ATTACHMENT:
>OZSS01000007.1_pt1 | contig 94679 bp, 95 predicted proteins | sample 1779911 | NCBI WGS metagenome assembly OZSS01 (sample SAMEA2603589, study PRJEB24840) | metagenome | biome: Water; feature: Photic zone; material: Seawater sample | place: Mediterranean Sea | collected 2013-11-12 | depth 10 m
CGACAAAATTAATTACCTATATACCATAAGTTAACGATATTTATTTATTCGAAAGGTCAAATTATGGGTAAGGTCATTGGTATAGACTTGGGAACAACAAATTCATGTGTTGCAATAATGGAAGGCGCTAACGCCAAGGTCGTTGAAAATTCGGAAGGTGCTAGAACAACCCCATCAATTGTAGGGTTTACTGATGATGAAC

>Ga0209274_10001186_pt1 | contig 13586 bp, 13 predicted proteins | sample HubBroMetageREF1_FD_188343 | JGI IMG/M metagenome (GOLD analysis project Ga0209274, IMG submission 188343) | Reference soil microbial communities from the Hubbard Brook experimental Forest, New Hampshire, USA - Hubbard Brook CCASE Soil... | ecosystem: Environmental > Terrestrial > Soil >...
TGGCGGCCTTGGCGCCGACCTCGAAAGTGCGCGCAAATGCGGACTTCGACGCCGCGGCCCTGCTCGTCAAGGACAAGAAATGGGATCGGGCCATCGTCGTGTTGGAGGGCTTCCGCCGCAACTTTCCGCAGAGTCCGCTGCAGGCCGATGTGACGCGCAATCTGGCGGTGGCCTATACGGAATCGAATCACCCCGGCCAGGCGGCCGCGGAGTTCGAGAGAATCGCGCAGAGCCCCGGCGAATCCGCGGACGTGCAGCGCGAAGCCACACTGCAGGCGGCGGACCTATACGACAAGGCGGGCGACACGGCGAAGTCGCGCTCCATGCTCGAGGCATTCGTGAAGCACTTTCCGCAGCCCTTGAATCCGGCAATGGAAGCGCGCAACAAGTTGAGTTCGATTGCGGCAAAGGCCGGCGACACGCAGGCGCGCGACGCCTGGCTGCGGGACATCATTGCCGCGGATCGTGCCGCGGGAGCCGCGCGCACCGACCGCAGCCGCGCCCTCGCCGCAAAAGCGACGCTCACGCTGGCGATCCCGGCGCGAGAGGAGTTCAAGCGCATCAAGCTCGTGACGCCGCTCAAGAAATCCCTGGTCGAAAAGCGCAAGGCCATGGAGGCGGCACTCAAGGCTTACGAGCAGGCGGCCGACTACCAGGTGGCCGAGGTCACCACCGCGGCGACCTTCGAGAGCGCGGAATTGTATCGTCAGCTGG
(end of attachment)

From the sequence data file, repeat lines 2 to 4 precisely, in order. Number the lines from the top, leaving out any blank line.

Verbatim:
CGACAAAATTAATTACCTATATACCATAAGTTAACGATATTTATTTATTCGAAAGGTCAAATTATGGGTAAGGTCATTGGTATAGACTTGGGAACAACAAATTCATGTGTTGCAATAATGGAAGGCGCTAACGCCAAGGTCGTTGAAAATTCGGAAGGTGCTAGAACAACCCCATCAATTGTAGGGTTTACTGATGATGAAC

>Ga0209274_10001186_pt1 | contig 13586 bp, 13 predicted proteins | sample HubBroMetageREF1_FD_188343 | JGI IMG/M metagenome (GOLD analysis project Ga0209274, IMG submission 188343) | Reference soil microbial communities from the Hubbard Brook experimental Forest, New Hampshire, USA - Hubbard Brook CCASE Soil... | ecosystem: Environmental > Terrestrial > Soil >...
TGGCGGCCTTGGCGCCGACCTCGAAAGTGCGCGCAAATGCGGACTTCGACGCCGCGGCCCTGCTCGTCAAGGACAAGAAATGGGATCGGGCCATCGTCGTGTTGGAGGGCTTCCGCCGCAACTTTCCGCAGAGTCCGCTGCAGGCCGATGTGACGCGCAATCTGGCGGTGGCCTATACGGAATCGAATCACCCCGGCCAGGCGGCCGCGGAGTTCGAGAGAATCGCGCAGAGCCCCGGCGAATCCGCGGACGTGCAGCGCGAAGCCACACTGCAGGCGGCGGACCTATACGACAAGGCGGGCGACACGGCGAAGTCGCGCTCCATGCTCGAGGCATTCGTGAAGCACTTTCCGCAGCCCTTGAATCCGGCAATGGAAGCGCGCAACAAGTTGAGTTCGATTGCGGCAAAGGCCGGCGACACGCAGGCGCGCGACGCCTGGCTGCGGGACATCATTGCCGCGGATCGTGCCGCGGGAGCCGCGCGCACCGACCGCAGCCGCGCCCTCGCCGCAAAAGCGACGCTCACGCTGGCGATCCCGGCGCGAGAGGAGTTCAAGCGCATCAAGCTCGTGACGCCGCTCAAGAAATCCCTGGTCGAAAAGCGCAAGGCCATGGAGGCGGCACTCAAGGCTTACGAGCAGGCGGCCGACTACCAGGTGGCCGAGGTCACCACCGCGGCGACCTTCGAGAGCGCGGAATTGTATCGTCAGCTGG